Bulls Used in a Large Multiple Sire Breeding Herd Varied Greatly in Calf Output
Little is known about the serving capacity or calf output of bulls in large multiple sire commercial herds. The objective of this Washington State Univ. study was to evaluate the calf output of 19 mature Wagyu bulls in a multiple sire setting through the use of DNA parentage verification. The bulls were turned out with 420 first-calf Angus-cross heifers on a Western Montana ranch for a 45-day breeding period. The 392 calves that resulted from these matings were tested for paternal identity.
Of the 19 bulls used, 10 of them (52.6%) sired 70.6% of the calves to which parentage was assigned. Amongst those 10 bulls, 5 (26.3% of all bulls) sired 42.6% of the calf crop. Conversely, the 5 (26.3%) least prolific bulls sired only 12.4% of the calves, with the 2 bottom ranking bulls siring only 6 (1.6%) calves each. Scrotal circumference (SC) measurements were available for 15 of the 19 bulls; there was no correlation between SC and the number of calves sired.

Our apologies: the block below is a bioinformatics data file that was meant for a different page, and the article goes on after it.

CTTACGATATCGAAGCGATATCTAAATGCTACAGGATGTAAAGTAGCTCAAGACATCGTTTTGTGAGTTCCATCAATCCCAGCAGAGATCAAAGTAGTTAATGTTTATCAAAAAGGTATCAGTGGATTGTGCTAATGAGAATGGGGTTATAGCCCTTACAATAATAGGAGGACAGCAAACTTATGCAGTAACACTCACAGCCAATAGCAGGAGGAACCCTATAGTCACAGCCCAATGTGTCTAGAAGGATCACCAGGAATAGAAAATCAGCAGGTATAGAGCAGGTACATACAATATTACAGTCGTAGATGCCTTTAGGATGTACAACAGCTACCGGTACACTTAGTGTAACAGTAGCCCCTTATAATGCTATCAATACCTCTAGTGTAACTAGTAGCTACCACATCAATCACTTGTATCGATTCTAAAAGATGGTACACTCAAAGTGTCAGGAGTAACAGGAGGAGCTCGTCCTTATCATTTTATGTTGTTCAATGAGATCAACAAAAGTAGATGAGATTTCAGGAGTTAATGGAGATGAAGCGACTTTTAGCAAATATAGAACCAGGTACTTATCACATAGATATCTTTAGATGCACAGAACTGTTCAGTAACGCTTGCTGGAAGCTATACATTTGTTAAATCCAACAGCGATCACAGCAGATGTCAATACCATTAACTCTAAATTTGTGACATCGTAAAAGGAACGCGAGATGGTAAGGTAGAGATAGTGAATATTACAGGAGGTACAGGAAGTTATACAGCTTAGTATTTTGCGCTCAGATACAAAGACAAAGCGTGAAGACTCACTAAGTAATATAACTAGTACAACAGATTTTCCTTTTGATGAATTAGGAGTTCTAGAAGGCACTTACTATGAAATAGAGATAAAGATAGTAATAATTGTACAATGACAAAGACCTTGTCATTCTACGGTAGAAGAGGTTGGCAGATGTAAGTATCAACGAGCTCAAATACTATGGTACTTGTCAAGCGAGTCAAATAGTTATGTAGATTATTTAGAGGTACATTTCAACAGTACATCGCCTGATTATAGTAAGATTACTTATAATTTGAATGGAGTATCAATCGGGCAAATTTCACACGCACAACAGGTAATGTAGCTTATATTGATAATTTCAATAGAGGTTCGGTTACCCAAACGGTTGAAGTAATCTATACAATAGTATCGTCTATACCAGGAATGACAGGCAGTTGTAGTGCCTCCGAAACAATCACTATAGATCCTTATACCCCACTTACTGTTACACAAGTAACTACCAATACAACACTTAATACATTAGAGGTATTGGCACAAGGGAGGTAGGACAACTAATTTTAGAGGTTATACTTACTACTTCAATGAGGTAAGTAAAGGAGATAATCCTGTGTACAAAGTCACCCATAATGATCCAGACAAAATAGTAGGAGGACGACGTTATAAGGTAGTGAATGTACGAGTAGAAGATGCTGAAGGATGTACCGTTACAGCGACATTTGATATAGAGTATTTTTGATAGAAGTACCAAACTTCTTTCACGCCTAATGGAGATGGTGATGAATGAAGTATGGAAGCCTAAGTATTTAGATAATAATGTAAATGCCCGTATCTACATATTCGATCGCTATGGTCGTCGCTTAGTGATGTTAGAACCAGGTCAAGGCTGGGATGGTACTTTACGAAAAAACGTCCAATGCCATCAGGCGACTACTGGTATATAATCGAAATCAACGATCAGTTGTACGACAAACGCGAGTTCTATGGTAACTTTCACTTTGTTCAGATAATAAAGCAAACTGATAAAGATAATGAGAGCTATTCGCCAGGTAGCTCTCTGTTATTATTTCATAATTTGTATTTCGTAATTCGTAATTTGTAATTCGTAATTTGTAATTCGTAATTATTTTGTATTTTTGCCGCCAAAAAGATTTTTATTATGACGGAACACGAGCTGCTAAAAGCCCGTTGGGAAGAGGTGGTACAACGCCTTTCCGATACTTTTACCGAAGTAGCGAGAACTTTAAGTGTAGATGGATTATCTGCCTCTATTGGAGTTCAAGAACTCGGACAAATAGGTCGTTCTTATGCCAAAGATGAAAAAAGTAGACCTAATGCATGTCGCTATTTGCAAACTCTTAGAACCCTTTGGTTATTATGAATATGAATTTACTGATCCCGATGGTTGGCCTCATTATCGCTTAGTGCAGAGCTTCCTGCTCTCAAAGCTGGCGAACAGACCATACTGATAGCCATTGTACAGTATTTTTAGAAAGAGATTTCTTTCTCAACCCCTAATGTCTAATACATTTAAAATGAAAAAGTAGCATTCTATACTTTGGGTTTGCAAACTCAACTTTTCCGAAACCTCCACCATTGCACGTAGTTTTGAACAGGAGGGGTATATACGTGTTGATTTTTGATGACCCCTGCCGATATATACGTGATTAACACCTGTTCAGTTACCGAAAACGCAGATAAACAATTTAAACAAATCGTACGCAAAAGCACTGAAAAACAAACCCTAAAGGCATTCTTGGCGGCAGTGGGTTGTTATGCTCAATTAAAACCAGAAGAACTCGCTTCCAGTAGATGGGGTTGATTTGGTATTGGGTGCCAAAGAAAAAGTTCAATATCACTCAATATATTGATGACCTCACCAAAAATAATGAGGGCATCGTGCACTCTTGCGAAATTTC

The study clearly shows there are dramatic differences in the serving capacity of individual bulls used in multiple sire herds (Wells et al. 2006. J. Anim. Sci. 89 [Suppl. 1]: Abstract 534.
Dr. Rick Rasby, Professor of Animal Science
Animal Science, University of Nebraska–Lincoln, Lincoln, NE